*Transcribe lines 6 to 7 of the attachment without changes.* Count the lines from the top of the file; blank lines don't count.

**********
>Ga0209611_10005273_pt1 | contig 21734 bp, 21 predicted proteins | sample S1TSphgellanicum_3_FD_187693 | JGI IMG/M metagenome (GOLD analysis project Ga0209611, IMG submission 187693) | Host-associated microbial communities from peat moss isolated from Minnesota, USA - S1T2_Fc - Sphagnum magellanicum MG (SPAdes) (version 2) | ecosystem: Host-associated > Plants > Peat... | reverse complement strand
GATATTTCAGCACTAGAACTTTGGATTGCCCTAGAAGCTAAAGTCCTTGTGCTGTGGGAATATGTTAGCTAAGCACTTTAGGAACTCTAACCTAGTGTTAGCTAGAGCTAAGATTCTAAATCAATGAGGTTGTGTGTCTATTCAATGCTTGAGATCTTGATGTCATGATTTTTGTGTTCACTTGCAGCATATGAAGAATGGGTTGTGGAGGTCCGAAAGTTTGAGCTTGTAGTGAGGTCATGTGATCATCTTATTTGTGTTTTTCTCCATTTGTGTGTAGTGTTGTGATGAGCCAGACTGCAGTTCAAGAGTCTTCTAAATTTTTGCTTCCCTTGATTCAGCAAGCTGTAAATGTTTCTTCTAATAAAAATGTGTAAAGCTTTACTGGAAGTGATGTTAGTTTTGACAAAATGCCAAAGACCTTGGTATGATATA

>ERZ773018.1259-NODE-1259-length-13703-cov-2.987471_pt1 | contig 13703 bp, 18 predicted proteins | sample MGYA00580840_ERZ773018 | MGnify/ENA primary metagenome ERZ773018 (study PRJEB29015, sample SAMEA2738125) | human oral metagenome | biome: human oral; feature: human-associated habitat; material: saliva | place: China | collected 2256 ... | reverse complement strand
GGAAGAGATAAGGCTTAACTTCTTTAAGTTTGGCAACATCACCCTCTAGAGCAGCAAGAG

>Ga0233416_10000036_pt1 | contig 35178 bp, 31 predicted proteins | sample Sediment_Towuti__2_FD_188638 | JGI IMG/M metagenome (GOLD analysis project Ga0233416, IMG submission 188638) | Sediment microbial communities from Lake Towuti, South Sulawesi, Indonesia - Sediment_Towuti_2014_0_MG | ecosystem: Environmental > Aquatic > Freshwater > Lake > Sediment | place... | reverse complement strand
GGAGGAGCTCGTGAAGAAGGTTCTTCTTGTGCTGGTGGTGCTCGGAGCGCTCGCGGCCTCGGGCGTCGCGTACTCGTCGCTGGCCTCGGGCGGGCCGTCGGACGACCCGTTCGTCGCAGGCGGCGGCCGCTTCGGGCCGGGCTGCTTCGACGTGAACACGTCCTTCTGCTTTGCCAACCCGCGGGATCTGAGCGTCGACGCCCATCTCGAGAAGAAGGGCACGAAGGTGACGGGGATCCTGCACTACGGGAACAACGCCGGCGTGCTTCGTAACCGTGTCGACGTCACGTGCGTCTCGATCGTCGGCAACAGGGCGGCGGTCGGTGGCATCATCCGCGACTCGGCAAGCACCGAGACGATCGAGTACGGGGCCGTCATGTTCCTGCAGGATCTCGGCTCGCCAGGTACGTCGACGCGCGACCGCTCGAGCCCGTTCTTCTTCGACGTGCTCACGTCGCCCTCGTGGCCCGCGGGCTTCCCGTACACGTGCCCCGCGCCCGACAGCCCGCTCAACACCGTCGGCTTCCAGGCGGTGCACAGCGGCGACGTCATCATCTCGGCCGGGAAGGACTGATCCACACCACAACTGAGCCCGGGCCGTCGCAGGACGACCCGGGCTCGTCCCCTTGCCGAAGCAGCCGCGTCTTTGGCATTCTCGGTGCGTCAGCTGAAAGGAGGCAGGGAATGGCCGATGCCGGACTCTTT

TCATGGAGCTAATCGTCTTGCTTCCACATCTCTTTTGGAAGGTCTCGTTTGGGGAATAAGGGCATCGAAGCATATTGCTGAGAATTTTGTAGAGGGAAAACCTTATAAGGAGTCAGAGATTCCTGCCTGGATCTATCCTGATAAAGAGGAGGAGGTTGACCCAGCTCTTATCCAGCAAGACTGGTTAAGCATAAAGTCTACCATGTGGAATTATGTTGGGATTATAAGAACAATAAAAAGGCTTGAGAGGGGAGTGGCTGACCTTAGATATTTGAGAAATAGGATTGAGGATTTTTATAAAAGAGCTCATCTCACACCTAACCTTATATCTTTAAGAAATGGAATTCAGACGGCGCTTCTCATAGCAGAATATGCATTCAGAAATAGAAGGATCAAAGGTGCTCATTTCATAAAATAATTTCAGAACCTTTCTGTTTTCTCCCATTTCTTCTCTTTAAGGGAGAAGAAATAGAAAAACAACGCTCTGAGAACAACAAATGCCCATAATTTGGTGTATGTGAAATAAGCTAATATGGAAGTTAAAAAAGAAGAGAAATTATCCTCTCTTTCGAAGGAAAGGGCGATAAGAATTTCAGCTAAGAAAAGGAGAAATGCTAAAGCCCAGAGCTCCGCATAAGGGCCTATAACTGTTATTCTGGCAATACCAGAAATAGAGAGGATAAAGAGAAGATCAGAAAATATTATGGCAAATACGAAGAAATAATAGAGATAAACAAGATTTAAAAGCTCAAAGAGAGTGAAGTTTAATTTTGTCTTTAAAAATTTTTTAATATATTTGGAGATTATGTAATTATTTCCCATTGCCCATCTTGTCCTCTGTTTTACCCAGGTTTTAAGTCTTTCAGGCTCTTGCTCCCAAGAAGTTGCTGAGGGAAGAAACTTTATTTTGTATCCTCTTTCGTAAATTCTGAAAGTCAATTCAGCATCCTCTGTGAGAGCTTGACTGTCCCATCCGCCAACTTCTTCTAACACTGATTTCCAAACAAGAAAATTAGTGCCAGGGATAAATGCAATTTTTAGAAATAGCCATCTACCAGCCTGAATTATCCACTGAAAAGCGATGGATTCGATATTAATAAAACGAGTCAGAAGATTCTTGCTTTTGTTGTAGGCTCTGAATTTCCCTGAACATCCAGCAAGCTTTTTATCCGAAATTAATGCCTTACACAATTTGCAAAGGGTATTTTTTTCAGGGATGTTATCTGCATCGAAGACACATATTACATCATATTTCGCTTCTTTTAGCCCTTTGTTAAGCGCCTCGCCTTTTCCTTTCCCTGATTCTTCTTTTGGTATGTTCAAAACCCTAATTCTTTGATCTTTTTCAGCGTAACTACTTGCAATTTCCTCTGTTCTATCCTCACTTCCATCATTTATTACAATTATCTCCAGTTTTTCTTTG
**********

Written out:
GGAGGAGCTCGTGAAGAAGGTTCTTCTTGTGCTGGTGGTGCTCGGAGCGCTCGCGGCCTCGGGCGTCGCGTACTCGTCGCTGGCCTCGGGCGGGCCGTCGGACGACCCGTTCGTCGCAGGCGGCGGCCGCTTCGGGCCGGGCTGCTTCGACGTGAACACGTCCTTCTGCTTTGCCAACCCGCGGGATCTGAGCGTCGACGCCCATCTCGAGAAGAAGGGCACGAAGGTGACGGGGATCCTGCACTACGGGAACAACGCCGGCGTGCTTCGTAACCGTGTCGACGTCACGTGCGTCTCGATCGTCGGCAACAGGGCGGCGGTCGGTGGCATCATCCGCGACTCGGCAAGCACCGAGACGATCGAGTACGGGGCCGTCATGTTCCTGCAGGATCTCGGCTCGCCAGGTACGTCGACGCGCGACCGCTCGAGCCCGTTCTTCTTCGACGTGCTCACGTCGCCCTCGTGGCCCGCGGGCTTCCCGTACACGTGCCCCGCGCCCGACAGCCCGCTCAACACCGTCGGCTTCCAGGCGGTGCACAGCGGCGACGTCATCATCTCGGCCGGGAAGGACTGATCCACACCACAACTGAGCCCGGGCCGTCGCAGGACGACCCGGGCTCGTCCCCTTGCCGAAGCAGCCGCGTCTTTGGCATTCTCGGTGCGTCAGCTGAAAGGAGGCAGGGAATGGCCGATGCCGGACTCTTT

TCATGGAGCTAATCGTCTTGCTTCCACATCTCTTTTGGAAGGTCTCGTTTGGGGAATAAGGGCATCGAAGCATATTGCTGAGAATTTTGTAGAGGGAAAACCTTATAAGGAGTCAGAGATTCCTGCCTGGATCTATCCTGATAAAGAGGAGGAGGTTGACCCAGCTCTTATCCAGCAAGACTGGTTAAGCATAAAGTCTACCATGTGGAATTATGTTGGGATTATAAGAACAATAAAAAGGCTTGAGAGGGGAGTGGCTGACCTTAGATATTTGAGAAATAGGATTGAGGATTTTTATAAAAGAGCTCATCTCACACCTAACCTTATATCTTTAAGAAATGGAATTCAGACGGCGCTTCTCATAGCAGAATATGCATTCAGAAATAGAAGGATCAAAGGTGCTCATTTCATAAAATAATTTCAGAACCTTTCTGTTTTCTCCCATTTCTTCTCTTTAAGGGAGAAGAAATAGAAAAACAACGCTCTGAGAACAACAAATGCCCATAATTTGGTGTATGTGAAATAAGCTAATATGGAAGTTAAAAAAGAAGAGAAATTATCCTCTCTTTCGAAGGAAAGGGCGATAAGAATTTCAGCTAAGAAAAGGAGAAATGCTAAAGCCCAGAGCTCCGCATAAGGGCCTATAACTGTTATTCTGGCAATACCAGAAATAGAGAGGATAAAGAGAAGATCAGAAAATATTATGGCAAATACGAAGAAATAATAGAGATAAACAAGATTTAAAAGCTCAAAGAGAGTGAAGTTTAATTTTGTCTTTAAAAATTTTTTAATATATTTGGAGATTATGTAATTATTTCCCATTGCCCATCTTGTCCTCTGTTTTACCCAGGTTTTAAGTCTTTCAGGCTCTTGCTCCCAAGAAGTTGCTGAGGGAAGAAACTTTATTTTGTATCCTCTTTCGTAAATTCTGAAAGTCAATTCAGCATCCTCTGTGAGAGCTTGACTGTCCCATCCGCCAACTTCTTCTAACACTGATTTCCAAACAAGAAAATTAGTGCCAGGGATAAATGCAATTTTTAGAAATAGCCATCTACCAGCCTGAATTATCCACTGAAAAGCGATGGATTCGATATTAATAAAACGAGTCAGAAGATTCTTGCTTTTGTTGTAGGCTCTGAATTTCCCTGAACATCCAGCAAGCTTTTTATCCGAAATTAATGCCTTACACAATTTGCAAAGGGTATTTTTTTCAGGGATGTTATCTGCATCGAAGACACATATTACATCATATTTCGCTTCTTTTAGCCCTTTGTTAAGCGCCTCGCCTTTTCCTTTCCCTGATTCTTCTTTTGGTATGTTCAAAACCCTAATTCTTTGATCTTTTTCAGCGTAACTACTTGCAATTTCCTCTGTTCTATCCTCACTTCCATCATTTATTACAATTATCTCCAGTTTTTCTTTG